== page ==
Yeah, I'm hoping that I just mis-plugged something in. I don't think that it's a POST issue, as the mobo does not beep. I tried booting up with only mobo, CPU+fan, PSU, one stick of RAM, and GPU (there's no onboard video), still the same issue. The weird thing is that while it only stays on for an instant, every four to five seconds it comes on for another instant then cuts out again. Any idea what could be causing that? Thanks. –  So8res Jul 31 '10 at 21:29
    
Is the hardware that you are using to build this machine new? or are you using them from older machines? You will have to check the working condition of the older parts. –  rzlines Jul 31 '10 at 21:34
    
Also just tug on all the hardware that you have plugged in, that way you can find out if something is not properly plugged in. –  rzlines Jul 31 '10 at 21:35
    
If all the hardware is in correctly, then this mostly happens if your RAM or Graphics Card is faulty –  rzlines Jul 31 '10 at 21:37
1  
put the packaging material you got from your mobo etc on the table or whatever surface you are working on and then place the mobo on it. Make sure the packaging material in placed as flat as possible. –  rzlines Jul 31 '10 at 21:50

Motherboards have a feature called P.O.S.T., or Power On Self Test. If something isn't hooked up or plugged in right, this is how it tries to tell you. Depending on the motherboard, it'll use a series of beeps or a couple of leds.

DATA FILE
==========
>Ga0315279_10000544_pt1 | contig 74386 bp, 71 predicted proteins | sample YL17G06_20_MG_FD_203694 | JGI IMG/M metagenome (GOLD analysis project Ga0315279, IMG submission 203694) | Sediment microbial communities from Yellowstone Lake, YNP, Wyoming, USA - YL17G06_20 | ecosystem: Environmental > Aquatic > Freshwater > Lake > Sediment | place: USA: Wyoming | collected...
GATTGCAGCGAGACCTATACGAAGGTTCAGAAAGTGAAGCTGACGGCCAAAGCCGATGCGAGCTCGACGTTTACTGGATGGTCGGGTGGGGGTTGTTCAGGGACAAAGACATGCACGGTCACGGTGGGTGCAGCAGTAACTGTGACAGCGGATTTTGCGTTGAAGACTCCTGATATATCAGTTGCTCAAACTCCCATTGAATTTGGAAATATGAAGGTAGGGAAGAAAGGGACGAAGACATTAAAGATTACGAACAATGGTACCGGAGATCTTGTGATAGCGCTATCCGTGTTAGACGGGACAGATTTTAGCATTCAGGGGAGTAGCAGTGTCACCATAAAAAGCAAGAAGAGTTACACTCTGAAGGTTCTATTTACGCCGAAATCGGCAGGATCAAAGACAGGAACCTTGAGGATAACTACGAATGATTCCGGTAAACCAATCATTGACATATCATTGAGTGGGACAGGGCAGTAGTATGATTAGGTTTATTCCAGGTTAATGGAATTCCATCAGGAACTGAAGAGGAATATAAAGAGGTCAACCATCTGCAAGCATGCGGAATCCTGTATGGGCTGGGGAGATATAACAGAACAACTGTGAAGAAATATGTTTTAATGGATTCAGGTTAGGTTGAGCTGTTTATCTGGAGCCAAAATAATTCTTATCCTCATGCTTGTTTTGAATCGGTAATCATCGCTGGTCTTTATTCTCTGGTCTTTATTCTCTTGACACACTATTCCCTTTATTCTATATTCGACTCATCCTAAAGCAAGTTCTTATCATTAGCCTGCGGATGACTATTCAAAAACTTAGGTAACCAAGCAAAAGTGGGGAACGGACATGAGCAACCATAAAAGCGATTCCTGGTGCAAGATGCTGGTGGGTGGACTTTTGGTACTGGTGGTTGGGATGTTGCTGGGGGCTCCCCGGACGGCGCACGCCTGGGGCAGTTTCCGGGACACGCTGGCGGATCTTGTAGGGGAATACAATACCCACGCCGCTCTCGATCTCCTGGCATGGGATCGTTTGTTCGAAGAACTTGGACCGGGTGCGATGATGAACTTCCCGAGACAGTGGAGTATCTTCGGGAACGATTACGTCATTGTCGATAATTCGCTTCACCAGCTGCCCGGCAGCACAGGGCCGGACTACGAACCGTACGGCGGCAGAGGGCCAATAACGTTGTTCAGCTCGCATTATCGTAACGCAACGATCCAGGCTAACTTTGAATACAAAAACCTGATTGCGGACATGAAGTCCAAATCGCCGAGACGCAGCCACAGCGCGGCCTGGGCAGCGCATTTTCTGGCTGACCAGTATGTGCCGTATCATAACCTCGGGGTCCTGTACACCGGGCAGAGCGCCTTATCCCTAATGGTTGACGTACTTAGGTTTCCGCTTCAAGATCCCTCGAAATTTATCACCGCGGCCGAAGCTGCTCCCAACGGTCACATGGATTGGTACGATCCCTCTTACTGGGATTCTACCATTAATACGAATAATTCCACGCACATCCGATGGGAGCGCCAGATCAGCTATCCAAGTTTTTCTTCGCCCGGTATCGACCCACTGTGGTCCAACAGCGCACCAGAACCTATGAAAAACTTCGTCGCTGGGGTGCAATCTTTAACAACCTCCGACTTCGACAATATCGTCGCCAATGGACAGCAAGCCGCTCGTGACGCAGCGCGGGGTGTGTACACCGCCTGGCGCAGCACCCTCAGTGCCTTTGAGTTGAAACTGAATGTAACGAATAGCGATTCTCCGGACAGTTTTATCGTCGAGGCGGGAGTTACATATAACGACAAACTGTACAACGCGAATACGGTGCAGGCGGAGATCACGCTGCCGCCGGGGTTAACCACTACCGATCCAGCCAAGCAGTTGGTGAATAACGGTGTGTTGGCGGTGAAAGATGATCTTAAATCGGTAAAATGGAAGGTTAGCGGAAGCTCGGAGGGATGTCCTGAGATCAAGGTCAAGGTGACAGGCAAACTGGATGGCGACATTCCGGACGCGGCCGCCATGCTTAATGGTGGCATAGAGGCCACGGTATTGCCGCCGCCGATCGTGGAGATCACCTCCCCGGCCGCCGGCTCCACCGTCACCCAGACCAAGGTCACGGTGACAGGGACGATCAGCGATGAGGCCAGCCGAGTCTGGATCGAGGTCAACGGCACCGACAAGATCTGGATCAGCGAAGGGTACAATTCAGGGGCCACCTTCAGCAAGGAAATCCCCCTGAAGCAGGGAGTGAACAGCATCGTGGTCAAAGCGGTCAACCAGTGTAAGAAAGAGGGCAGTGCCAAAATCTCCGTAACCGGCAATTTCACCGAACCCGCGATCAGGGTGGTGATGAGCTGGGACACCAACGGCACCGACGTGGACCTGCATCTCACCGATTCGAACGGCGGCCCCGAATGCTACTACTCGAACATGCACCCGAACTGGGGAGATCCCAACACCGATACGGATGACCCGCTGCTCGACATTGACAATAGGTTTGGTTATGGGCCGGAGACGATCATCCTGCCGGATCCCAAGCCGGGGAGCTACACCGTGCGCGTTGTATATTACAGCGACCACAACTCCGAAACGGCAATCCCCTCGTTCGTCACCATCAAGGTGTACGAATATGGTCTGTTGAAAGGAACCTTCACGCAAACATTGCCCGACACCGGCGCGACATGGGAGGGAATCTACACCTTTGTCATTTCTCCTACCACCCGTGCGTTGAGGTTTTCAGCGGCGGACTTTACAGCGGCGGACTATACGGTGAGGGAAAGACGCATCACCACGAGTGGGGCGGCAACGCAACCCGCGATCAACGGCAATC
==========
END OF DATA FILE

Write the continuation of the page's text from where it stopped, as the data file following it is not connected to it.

Use this guide to diagnose the problem.

share|improve this answer
    
I'm not sure it's a POST failure, I just noticed that if I don't immediately cut the power, it will come back on for an instant every three to four seconds. Is that the behavior that you would expect with a POST failure? –  So8res Jul 31 '10 at 20:44
    
When you hear beeps or see a series of leds freaking out, you can consult your motherboard manual to find out what POST is trying to tell you. If it doesn't even come to that, like in your case, there are some other things you can try. The article I linked names some, like making sure all fans are spinning properly, or seeing if the machine stays on if only the necessary stuff is plugged in. –  Kenny Rasschaert Jul 31 '10 at 21:04
    
To continue on the last thing I said: Try it with only the cpu, cpu fan and a stick of ram, see if the machine stays on at least. If it does, you can add parts from there. If it doesn't, it's possible that the power supply or motherboard is faulty. –  Kenny Rasschaert Jul 31 '10 at 21:13

Is it safe to assume that my power supply has an issue?

More data:

When I press the power button, everything comes on for about half a second then goes dead for about five seconds, then comes on for half a second, and so on and so forth, until I cut the power.

I tried booting with only the bare essentials, the problem persisted.

I tried switching between multiple sticks of (new) RAM, the problem persisted.

I took the mobo out, placed it on the anti-static packaging, and tried again, the problem persisted.

At this point, can I safely assume that the PSU is the issue and send it back? I don't want to wait a week and figure out that that wasn't the issue.

share|improve this answer
    
it could also be a mobo issue –  rzlines Jul 31 '10 at 22:54
    
do you have a spare psu or could you borrow it just for testing purposes? –  rzlines Jul 31 '10 at 22:55

Your Answer

 
discard

By posting your answer, you agree to the privacy policy and terms of service.

Not the answer you're looking for? Browse other questions tagged or ask your own question.